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Notes From a Small Garden


Jim reports that in the greenhouse, the first melon has ripened. It is rather small but very sweet and well worth the effort. The Burpless cucumbers are ready in batches. Of the two varieties of tomatoes Red Alert ripens first and then Shirley 2/3 weeks later. Julie is not sure whether she is going to have a good tomato crop or not; it’s still a bit early to tell.


The cherry tree in the Jim’s fruit cage (Stella) had the best crop ever and the surplus is in the freezer. This variety is ideal for a small garden as it is self fertile and does not need a pollinator. The Victoria plum has had its second thinning. The peaches have a moderate crop including the one grown from a stone. They are waiting for the late summer sunshine to ripen the fruit!!


The runner beans (Moonlight and St. George) are now being gathered and enjoyed. Julie’s climbing and dwarf French beans are too, although she had some worries about the beans setting.


Julie made her first visit to Hyde Hall RHS gardens near Chelmsford recently. There are lots of interesting plants which like dry conditions, to see in their beds leading up to the old gardens at the top of the hill. The other real plus of these gardens is that they sell many of the unusual plants that are grown there.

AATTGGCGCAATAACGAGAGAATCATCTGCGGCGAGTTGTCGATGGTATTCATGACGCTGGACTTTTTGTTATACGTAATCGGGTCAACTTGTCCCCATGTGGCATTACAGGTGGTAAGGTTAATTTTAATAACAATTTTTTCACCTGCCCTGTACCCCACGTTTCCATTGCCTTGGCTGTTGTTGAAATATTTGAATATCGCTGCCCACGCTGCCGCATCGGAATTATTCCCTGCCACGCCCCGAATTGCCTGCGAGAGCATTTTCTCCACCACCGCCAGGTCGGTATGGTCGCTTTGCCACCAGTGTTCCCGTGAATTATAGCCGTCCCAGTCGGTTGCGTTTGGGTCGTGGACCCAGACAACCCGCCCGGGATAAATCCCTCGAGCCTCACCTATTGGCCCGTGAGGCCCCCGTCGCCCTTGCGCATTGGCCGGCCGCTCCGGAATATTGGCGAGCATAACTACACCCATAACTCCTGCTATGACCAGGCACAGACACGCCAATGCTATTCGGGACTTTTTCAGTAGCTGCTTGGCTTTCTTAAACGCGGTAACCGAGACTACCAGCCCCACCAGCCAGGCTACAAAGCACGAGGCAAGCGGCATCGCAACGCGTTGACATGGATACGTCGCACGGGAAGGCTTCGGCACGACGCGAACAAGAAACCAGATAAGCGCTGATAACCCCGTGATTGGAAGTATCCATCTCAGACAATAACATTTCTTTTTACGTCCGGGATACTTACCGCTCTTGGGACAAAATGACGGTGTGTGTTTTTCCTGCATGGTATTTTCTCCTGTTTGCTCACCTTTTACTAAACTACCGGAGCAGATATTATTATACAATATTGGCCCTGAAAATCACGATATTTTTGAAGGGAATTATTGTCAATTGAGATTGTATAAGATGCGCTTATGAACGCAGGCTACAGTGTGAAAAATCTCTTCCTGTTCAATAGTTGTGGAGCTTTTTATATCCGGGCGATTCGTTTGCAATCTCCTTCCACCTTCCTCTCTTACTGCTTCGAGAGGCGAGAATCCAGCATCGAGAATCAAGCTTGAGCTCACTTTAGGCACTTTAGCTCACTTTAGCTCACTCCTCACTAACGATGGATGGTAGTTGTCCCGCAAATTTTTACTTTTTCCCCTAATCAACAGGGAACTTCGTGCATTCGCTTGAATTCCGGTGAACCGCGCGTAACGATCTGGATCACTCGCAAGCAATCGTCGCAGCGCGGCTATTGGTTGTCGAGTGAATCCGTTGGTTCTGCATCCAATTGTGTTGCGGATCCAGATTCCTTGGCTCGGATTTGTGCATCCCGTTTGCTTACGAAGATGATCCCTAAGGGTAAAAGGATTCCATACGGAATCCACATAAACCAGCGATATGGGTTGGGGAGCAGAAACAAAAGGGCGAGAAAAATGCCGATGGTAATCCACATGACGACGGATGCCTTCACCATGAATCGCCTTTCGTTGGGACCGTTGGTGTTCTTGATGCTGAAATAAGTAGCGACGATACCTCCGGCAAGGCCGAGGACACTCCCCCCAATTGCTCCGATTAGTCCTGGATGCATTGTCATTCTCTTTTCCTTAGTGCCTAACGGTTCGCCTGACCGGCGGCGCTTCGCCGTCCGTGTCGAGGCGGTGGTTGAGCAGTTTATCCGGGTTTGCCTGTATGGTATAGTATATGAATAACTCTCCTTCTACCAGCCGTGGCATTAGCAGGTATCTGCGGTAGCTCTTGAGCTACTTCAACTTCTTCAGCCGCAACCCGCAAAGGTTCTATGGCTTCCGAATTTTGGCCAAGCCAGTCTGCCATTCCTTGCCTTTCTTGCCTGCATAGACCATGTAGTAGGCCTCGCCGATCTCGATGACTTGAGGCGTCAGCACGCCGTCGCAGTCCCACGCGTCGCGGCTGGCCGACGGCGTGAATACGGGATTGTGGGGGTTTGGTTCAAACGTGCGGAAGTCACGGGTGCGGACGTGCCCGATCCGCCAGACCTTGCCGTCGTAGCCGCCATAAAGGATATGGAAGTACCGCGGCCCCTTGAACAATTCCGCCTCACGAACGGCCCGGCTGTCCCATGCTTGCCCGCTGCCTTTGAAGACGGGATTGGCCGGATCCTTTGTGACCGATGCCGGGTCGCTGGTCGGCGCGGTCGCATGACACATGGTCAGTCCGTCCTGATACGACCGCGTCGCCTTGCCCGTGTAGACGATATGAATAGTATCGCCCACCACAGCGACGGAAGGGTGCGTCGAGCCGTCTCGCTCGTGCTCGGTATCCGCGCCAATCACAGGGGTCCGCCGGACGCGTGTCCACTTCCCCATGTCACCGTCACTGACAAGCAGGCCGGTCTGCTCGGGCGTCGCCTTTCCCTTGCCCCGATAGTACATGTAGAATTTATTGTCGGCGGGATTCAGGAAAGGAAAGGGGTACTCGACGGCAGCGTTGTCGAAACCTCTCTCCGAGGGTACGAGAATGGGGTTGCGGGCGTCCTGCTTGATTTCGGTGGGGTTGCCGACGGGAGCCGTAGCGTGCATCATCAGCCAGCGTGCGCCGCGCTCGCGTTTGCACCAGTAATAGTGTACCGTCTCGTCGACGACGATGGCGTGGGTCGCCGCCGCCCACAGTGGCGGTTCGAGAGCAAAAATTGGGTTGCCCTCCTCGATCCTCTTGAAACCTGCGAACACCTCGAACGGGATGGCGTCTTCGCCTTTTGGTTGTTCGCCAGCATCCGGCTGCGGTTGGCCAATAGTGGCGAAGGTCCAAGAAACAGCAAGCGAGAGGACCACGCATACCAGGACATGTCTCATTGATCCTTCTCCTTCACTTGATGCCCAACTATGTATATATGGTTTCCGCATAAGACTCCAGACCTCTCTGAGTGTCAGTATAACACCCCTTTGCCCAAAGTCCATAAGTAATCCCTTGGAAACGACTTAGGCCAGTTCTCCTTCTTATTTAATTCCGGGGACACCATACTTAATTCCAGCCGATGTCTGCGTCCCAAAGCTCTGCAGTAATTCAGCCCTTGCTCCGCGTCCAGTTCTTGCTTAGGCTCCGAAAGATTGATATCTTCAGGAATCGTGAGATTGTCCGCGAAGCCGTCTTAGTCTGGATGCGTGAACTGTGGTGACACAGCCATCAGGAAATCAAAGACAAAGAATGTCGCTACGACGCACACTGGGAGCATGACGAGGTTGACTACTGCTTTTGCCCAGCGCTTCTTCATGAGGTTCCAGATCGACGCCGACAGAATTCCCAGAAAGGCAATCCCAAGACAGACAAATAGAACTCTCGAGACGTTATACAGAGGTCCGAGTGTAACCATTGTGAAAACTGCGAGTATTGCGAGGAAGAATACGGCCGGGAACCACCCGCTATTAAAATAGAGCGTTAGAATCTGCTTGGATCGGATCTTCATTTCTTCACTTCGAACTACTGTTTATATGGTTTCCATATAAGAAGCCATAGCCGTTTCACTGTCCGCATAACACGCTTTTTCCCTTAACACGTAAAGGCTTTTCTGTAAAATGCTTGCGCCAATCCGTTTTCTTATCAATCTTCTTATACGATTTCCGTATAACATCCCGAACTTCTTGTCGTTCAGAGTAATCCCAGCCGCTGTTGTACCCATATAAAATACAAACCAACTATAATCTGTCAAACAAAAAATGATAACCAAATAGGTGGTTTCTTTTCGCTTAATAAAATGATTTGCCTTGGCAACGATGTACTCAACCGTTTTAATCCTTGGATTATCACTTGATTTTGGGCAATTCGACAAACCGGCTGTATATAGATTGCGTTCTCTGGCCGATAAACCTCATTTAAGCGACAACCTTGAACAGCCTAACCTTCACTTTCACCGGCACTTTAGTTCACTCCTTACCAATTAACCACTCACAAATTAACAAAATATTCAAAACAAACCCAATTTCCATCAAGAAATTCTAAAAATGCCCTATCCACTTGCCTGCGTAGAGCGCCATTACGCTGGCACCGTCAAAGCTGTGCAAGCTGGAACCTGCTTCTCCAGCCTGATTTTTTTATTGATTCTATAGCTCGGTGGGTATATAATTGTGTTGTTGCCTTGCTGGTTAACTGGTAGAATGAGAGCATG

The best plant buying decision she made recently, looking at the lack of colour in one of her borders, was to go to one of our local garden centres and get two glorious purply-blue phloxes. She had noticed that some very old plants from her mother's garden (taken 35 years ago) had done particularly well this year, probably because they had some proper mulching in the early spring, and also the rain we had in the spring and in June. Moral: look after phloxes particularly when they are in a border as they can get lost! Mark them and remember they need water in a dry spring and summer.


Jim writes that the modern so called Cottage Garden is a world apart from the one the old boys’ remember. The garden would be part of the cottage economy when wages were low and working days were long. It would be dug and planted in the spring, usually Good Friday, with potatoes planted in the trench as digging proceeded. Any flowers grown, usually dahlias and chrysanthemums, would be planted at the end of the rows. Onion seeds or sets would have soot sprinkled along


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